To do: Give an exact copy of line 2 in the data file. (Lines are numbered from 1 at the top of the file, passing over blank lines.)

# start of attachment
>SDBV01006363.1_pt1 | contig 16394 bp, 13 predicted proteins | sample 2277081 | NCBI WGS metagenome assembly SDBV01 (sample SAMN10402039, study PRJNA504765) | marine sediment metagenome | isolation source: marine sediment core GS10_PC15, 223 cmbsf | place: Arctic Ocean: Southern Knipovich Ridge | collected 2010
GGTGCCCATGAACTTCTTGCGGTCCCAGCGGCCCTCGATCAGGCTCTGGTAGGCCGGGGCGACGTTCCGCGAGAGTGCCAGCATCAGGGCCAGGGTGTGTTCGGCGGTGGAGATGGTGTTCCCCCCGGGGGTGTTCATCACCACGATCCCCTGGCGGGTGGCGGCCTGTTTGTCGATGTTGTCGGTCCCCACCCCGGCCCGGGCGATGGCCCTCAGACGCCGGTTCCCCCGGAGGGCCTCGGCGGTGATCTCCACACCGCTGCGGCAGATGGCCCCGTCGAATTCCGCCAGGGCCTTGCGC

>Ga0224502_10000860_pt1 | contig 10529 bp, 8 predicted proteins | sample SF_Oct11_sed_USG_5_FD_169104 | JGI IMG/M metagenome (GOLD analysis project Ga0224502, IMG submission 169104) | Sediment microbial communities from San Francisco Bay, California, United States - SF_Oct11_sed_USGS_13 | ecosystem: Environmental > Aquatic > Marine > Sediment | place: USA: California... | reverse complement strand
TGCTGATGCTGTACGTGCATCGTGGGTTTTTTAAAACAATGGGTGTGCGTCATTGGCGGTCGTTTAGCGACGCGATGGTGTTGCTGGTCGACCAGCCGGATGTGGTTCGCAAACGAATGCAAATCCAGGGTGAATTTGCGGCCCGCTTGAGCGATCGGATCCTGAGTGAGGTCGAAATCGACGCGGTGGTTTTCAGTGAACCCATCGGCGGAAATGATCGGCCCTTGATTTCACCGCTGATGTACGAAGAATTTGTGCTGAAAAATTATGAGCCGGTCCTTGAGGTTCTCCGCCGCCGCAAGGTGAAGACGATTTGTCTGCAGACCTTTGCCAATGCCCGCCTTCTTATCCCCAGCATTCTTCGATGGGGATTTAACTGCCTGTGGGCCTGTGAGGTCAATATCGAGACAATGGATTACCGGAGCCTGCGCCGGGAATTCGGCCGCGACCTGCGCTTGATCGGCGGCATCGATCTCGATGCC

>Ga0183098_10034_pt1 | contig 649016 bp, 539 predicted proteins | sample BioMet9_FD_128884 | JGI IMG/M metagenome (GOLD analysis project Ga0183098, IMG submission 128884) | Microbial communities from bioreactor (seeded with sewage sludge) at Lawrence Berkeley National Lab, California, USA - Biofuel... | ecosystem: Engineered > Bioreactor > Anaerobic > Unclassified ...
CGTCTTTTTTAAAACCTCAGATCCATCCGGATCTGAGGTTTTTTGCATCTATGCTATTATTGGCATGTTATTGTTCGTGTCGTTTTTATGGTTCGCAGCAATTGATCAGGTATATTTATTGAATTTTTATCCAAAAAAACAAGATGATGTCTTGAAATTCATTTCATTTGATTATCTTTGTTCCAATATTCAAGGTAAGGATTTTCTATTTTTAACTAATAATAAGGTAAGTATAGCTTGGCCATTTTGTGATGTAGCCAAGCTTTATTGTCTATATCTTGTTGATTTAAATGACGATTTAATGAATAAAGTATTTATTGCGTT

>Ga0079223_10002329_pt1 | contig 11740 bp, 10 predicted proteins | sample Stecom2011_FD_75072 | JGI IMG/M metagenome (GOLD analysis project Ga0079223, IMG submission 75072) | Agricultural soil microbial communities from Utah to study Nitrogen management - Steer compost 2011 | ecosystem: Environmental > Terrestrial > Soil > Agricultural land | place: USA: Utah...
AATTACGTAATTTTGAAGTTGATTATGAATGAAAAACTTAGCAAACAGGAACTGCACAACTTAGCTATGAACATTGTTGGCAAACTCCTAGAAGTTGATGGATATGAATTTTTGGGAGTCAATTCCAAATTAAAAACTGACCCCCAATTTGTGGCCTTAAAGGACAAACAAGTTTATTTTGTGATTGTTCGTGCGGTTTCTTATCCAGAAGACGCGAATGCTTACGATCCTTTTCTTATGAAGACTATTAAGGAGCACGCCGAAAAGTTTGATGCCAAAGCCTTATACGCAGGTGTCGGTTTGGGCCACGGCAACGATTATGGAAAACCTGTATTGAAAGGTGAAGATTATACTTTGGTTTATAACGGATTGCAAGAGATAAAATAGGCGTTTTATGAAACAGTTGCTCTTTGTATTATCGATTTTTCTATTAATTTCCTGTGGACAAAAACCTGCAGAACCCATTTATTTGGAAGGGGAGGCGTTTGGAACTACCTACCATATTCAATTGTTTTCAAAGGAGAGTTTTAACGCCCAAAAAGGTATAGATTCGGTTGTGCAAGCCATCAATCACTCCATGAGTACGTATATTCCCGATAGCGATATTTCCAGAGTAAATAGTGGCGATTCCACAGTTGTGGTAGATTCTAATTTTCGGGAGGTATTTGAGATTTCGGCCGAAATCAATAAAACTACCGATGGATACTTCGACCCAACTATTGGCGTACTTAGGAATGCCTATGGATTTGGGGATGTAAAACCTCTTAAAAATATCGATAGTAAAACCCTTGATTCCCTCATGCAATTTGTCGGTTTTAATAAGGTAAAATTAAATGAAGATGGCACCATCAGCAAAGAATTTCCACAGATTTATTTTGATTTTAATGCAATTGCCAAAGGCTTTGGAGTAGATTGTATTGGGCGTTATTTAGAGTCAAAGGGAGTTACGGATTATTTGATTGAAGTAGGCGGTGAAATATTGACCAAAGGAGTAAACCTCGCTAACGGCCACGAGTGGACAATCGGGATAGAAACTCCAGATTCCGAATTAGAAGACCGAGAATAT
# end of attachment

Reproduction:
GGTGCCCATGAACTTCTTGCGGTCCCAGCGGCCCTCGATCAGGCTCTGGTAGGCCGGGGCGACGTTCCGCGAGAGTGCCAGCATCAGGGCCAGGGTGTGTTCGGCGGTGGAGATGGTGTTCCCCCCGGGGGTGTTCATCACCACGATCCCCTGGCGGGTGGCGGCCTGTTTGTCGATGTTGTCGGTCCCCACCCCGGCCCGGGCGATGGCCCTCAGACGCCGGTTCCCCCGGAGGGCCTCGGCGGTGATCTCCACACCGCTGCGGCAGATGGCCCCGTCGAATTCCGCCAGGGCCTTGCGC